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Water Pollution Worsening: SEPA

China has failed in its efforts to check the degeneration of its water quality, a top environment official said at a seminar on Tuesday, World Water Day.

"China has taken many steps to control water contamination, but its speed across the country has not been arrested," said Liu Hongzhi, deputy director of the State Environmental Protection Administration's (SEPA's) Department of Pollution Control.

More than 70 percent of the nation's rivers and lakes are polluted. China's third longest river, the Huaihe, is dirtier than at any time in its history, and 40 percent of the Yellow River, the country's second's longest, is useless, according to SEPA.

Moreover, over 300 million people in rural areas do not have adequate potable water. As a result, hundreds of thousands are afflicted with various diseases from drinking water that contains too much fluorine, arsenic, sodium sulfate or bitter salt, revealed Wang Shucheng, minister of Water Resources.

Data collected from 345 sections of 175 major rivers by the ministry in January show only 46.7 percent of the country's river water is drinkable. Some 35.0 percent of ground water was undrinkable owing to contamination.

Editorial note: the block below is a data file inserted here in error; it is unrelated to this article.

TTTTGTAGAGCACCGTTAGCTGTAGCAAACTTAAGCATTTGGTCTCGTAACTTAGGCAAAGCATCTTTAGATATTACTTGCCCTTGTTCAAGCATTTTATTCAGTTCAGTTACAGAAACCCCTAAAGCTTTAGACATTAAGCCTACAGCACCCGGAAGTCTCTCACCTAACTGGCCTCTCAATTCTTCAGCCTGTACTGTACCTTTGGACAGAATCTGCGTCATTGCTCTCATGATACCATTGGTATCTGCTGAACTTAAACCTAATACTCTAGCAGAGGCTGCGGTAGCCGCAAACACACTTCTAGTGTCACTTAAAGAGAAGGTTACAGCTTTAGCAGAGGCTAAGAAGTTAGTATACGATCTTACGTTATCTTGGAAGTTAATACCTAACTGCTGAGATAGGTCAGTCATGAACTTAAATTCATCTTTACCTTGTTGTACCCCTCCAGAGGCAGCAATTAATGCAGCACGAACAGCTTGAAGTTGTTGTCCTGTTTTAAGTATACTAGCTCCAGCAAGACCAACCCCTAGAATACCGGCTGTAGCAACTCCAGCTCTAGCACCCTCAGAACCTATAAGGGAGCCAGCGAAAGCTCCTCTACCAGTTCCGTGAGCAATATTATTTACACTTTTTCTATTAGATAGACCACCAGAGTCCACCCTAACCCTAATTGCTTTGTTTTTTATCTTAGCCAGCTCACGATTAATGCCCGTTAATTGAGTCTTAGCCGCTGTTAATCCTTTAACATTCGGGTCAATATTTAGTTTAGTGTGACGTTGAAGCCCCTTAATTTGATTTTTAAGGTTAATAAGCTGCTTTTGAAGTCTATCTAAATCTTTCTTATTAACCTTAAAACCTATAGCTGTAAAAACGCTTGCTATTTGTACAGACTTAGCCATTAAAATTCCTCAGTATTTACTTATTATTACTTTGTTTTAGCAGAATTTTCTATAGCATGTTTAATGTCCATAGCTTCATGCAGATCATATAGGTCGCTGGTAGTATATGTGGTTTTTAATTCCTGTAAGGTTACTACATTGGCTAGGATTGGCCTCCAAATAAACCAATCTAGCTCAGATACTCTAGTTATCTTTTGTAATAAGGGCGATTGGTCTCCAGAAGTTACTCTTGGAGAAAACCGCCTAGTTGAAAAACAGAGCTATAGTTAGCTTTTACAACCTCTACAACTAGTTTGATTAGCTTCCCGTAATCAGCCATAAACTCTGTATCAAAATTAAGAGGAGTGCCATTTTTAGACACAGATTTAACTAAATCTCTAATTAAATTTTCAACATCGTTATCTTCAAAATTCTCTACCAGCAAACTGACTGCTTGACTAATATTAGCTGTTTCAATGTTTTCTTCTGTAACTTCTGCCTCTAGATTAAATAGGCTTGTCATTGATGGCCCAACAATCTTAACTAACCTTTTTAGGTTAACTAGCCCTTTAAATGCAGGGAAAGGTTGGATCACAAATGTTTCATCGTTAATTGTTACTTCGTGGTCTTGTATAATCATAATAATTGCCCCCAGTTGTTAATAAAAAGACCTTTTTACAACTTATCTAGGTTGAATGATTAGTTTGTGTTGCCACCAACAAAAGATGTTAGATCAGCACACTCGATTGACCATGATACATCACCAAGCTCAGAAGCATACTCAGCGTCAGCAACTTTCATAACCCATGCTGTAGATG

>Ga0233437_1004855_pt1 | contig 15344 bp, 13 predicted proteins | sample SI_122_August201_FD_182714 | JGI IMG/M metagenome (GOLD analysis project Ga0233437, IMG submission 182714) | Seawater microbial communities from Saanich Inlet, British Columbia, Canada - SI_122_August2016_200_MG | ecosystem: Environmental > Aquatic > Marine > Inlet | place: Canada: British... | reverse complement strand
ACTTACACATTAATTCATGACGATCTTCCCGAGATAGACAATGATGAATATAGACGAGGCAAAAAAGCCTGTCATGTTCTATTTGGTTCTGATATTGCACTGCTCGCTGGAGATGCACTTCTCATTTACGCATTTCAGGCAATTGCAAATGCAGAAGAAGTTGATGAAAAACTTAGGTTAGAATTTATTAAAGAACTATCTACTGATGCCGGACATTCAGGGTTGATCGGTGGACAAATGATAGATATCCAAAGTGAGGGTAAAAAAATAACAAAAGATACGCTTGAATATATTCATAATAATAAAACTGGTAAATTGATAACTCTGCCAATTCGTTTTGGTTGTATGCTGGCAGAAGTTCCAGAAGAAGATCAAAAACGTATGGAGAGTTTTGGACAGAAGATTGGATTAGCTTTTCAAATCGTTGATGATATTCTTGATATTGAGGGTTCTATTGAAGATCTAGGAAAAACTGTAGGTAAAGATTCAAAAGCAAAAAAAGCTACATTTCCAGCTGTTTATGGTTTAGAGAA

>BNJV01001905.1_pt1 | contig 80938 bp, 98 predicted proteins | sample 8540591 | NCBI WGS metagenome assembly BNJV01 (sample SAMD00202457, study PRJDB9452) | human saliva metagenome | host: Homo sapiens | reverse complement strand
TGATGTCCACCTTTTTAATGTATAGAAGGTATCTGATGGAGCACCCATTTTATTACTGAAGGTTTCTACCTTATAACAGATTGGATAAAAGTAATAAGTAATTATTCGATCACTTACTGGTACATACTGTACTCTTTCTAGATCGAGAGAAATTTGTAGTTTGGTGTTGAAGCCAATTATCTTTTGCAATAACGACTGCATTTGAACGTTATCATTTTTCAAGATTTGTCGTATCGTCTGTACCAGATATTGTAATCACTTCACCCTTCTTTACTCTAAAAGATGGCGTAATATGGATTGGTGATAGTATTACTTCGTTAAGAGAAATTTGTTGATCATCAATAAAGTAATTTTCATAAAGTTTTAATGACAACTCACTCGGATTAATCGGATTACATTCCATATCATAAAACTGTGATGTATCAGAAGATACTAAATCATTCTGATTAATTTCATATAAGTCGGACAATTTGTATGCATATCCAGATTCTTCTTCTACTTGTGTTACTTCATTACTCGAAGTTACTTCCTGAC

Liu blamed the crisis on the improper policies and lax administration of the government.

"China failed to list water conservation in its social and economic plan in the past several years," said Liu. He did not elaborate.

The country has built approximately 86,000 reservoirs since 1949, which have overtapped more than 60,000 rivers.

Experts at the seminar called for increased education on the importance of drinking water safety. Academician Mao Zhi of the Chinese Academy of Sciences called activities leading to water pollution "contrived poisoning" that should be considered crimes.

China ranks 82nd in per capita water possession among 132 countries investigated by the World Bank. It has 2,300 cubic meters of water for each person, one-fourth the world's average.

(Xinhua News Agency March 23, 2005)

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